I felt this mysticism, this mythological proportionality, in one precise moment. King stands in her hotel room, having just changed into what was likely the most expensive dress she owns. The camera watches her tie back her hair and pick up her wig. She reaches down, caressing the hair and bringing the wig back up to her head. Then the camera suddenly cuts; now, it gazes at her from the perspective of the mirror. In what has become a Jenkins trademark, King stares directly into the camera, and beyond. Her eyes scared me as she places the wig on her head. The scene moves in slow-motion, giving her movements an eerie, uncanny quality. It felt like I waited an eon, the span of America’s 400-year existence, for her to take the wig off her head. The yellow of the lamplight became infused with redness and purpleness and blueness coming from some strange firmament. This massive face, splayed across a movie screen as large as a lecture hall, transcended humanity. King became a god, a legend, a myth. A giant.

I remember a mirrored mirror scene in Moonlight. Chiron soaks his face after being beaten black and blue, and he looks up and into the mirror/camera and stares deep into the viewer. This Black boy becomes giant in that moment. His gaze haunts; it makes him bigger than you and me. Jenkins sketches mythologies and cosmologies with his camera. He’s creating a 21st-century Bible of Black Saints and Sinners, a holy text written in the stars. In a film tradition where Black art is thought of as journalism, as reporting from the trenches, as reactionary, gritty, real - The Wire, Fruitvale Station - Jenkins builds his own artistic pathway on the belief that Black folks deserve mythologies. We deserve icons. We deserve giants.

James Baldwin in Hyde Park Photo: https://commons.wikimedia.org/wiki/File:James_Baldwin_37_Allan_Warren_(cropped).jpg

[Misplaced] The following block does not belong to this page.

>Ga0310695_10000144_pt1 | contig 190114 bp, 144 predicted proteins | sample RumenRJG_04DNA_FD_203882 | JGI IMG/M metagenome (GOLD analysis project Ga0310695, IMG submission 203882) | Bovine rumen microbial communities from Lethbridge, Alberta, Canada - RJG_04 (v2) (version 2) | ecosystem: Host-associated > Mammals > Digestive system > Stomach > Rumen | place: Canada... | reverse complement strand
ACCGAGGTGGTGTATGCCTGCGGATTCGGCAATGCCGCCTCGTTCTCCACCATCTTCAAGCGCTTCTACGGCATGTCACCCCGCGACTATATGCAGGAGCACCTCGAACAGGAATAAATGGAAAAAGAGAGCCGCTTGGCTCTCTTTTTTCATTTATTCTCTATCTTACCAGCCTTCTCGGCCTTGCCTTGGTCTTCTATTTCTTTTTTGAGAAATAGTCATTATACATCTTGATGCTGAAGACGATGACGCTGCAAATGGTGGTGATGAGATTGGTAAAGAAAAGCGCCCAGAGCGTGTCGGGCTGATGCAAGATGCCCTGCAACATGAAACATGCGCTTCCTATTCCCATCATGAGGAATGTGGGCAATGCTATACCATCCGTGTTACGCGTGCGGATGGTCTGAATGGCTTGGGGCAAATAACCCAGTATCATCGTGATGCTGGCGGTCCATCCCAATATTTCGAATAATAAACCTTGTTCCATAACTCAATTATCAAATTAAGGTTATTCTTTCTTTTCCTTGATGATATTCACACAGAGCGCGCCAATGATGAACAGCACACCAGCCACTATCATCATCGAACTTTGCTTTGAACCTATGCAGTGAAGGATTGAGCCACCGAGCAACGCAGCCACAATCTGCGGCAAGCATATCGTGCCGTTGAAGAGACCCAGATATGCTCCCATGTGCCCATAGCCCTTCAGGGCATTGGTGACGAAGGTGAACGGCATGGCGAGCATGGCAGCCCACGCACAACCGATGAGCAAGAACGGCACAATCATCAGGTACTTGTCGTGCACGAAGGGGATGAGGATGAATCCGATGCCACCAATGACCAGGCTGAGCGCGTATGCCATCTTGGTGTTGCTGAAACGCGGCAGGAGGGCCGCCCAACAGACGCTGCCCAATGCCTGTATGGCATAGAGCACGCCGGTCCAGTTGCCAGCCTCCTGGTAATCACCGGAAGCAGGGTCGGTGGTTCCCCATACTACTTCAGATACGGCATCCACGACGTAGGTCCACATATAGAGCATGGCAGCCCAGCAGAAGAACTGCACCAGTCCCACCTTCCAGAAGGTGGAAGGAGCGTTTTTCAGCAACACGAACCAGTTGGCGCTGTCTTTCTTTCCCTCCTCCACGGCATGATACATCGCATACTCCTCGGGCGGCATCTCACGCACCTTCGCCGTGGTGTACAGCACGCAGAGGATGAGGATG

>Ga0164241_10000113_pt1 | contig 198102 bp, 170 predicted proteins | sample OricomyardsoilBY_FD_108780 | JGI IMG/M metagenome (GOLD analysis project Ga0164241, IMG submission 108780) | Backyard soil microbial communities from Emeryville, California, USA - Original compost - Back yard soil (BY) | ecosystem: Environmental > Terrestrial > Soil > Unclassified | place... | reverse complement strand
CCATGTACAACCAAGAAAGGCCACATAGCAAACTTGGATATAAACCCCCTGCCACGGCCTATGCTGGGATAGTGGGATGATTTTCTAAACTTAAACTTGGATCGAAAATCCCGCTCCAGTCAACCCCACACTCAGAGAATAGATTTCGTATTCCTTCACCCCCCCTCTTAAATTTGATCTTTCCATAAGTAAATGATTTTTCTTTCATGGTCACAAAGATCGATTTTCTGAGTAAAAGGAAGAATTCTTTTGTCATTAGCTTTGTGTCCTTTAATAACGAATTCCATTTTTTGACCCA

And so perhaps no director would be better suited to adapt Baldwin’s work than Jenkins. Baldwin, too, created art with the steadfast dream of sketching the American race crisis in the world of mythology. Whether this occurs in the melodrama of Another Country or the insularity of Beale Street, Baldwin’s greatest contribution to the Black aesthetic tradition is the creation of Black giants whose dramas are written in the stars.


We are giants.

All this is to say that If Beale Street Could Talk treated Baldwin and his stories with the religious awe they deserve. And in doing so, Jenkins reminded me that the Black giants behind me are not inaccessible. Their mythic proportions do not render them into history lessons. Rather, Jenkins reveals that treating Black giants as myths, as spiritual texts, as saints and sinners and gods, allows us to access them in a personal, deeply felt way.

In a world where the canons of arts and culture systematically disregard the possibility of Black mythology, where both Black and nonBlack students are denied Black giants, Jenkins (and Baldwin before him) work to remind us that America is filled with Black mythologies. American mythology is Black mythology. And in so providing us with a world of Black giants, Jenkins reminds us that these giants can speak, Beale Street can talk, with great booming voices from the heavens. Jenkins forces Black folks into the world of spirituality, religion, mythology. And in doing so, I was able to feel the Black tradition, to feel Black giants, with a force and presence and urgency we too rarely are given.

Time is Now: Photography and Social Change in James Baldwin’s America is co-organized by the Carpenter Center for the Visual Arts and the Harvard Art Museums, and is curated by Makeda Best, the Richard L. Menschel Curator of Photography at the Harvard Art Museums.